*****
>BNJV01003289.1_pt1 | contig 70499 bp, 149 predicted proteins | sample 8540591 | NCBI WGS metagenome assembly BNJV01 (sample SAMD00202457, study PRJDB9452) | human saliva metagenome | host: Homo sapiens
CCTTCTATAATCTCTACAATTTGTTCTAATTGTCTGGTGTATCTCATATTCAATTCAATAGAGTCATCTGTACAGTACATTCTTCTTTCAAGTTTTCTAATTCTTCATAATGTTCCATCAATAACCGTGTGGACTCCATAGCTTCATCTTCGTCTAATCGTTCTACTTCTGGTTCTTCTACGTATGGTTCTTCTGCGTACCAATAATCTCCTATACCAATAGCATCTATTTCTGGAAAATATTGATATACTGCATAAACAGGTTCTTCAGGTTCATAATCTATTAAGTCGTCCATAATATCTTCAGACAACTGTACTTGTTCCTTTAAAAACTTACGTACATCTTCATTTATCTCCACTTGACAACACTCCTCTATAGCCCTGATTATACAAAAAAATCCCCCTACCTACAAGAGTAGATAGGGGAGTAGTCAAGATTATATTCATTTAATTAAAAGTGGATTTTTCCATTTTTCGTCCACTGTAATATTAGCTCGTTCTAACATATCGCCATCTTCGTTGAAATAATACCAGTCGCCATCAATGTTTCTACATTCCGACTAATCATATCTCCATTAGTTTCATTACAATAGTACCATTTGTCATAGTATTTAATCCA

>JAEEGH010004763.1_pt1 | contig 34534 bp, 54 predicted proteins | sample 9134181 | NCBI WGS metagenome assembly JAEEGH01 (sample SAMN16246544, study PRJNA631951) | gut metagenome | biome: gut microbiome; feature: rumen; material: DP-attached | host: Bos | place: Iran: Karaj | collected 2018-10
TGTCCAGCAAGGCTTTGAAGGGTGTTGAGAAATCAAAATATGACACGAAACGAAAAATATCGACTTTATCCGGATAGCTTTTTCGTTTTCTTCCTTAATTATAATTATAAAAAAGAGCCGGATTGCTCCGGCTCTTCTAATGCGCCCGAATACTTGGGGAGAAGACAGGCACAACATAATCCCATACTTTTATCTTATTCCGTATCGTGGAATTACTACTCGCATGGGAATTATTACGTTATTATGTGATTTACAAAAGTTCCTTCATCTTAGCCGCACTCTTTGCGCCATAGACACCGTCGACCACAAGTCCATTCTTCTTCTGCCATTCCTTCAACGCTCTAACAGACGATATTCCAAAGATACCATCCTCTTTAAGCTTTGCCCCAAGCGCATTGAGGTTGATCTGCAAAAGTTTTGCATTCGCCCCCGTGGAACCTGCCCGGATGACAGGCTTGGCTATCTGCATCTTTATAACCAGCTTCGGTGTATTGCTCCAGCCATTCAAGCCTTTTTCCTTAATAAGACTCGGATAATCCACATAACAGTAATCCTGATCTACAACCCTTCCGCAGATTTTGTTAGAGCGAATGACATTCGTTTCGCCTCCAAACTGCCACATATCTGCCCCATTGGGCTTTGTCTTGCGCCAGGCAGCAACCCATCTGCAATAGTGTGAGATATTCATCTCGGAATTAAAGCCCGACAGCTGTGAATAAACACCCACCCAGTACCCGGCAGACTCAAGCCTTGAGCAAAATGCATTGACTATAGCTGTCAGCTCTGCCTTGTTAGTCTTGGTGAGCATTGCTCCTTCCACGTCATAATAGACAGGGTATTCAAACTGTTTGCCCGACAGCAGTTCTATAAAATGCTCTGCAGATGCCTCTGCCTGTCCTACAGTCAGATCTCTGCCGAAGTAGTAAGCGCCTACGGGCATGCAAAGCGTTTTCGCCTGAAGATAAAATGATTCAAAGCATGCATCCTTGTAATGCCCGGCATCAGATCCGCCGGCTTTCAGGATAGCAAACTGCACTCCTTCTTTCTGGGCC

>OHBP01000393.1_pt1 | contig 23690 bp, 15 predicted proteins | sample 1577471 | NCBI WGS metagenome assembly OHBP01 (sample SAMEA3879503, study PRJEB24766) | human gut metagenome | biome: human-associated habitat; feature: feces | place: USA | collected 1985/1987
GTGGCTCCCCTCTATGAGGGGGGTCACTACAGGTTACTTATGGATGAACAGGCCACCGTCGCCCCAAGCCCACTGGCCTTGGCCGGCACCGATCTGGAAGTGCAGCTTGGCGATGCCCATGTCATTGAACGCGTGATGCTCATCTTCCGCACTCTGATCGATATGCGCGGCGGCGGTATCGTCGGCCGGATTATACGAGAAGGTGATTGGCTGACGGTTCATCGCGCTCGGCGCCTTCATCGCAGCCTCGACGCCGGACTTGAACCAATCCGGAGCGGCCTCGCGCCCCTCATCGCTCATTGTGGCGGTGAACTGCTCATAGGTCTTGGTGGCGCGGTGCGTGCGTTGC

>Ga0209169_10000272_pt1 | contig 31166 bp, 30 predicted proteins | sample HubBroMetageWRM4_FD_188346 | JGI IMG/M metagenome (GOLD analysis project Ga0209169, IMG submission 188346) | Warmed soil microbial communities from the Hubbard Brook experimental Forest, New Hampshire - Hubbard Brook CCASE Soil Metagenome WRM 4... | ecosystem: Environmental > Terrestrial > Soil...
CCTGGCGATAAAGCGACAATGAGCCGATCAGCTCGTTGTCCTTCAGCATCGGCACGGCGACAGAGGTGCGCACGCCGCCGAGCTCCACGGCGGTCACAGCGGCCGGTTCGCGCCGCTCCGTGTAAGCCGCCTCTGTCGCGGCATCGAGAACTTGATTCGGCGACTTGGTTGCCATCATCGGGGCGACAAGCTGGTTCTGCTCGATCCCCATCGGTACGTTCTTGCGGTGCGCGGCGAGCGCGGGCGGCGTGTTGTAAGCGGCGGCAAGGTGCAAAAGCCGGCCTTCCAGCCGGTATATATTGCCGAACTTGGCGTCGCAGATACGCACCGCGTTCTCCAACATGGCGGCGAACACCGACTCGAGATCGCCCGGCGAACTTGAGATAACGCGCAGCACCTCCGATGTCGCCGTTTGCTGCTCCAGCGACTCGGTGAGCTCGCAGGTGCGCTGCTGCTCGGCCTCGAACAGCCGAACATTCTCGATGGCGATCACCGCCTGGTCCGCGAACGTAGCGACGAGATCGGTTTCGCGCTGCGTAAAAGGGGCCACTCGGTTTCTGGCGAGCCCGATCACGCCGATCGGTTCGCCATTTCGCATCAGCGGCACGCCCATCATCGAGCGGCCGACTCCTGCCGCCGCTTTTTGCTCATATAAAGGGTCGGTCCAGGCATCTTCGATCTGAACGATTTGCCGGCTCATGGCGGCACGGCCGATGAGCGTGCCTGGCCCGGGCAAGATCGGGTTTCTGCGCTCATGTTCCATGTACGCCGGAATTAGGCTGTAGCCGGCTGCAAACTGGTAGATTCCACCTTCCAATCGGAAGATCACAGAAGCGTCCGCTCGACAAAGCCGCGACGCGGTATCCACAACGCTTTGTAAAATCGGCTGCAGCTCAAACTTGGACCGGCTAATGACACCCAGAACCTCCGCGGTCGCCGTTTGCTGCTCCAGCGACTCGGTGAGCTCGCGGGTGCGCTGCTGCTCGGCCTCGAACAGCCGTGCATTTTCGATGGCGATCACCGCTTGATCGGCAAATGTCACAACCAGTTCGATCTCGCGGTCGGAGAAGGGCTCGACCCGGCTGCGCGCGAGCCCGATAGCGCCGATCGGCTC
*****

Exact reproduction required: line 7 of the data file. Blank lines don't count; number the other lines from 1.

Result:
>Ga0209169_10000272_pt1 | contig 31166 bp, 30 predicted proteins | sample HubBroMetageWRM4_FD_188346 | JGI IMG/M metagenome (GOLD analysis project Ga0209169, IMG submission 188346) | Warmed soil microbial communities from the Hubbard Brook experimental Forest, New Hampshire - Hubbard Brook CCASE Soil Metagenome WRM 4... | ecosystem: Environmental > Terrestrial > Soil...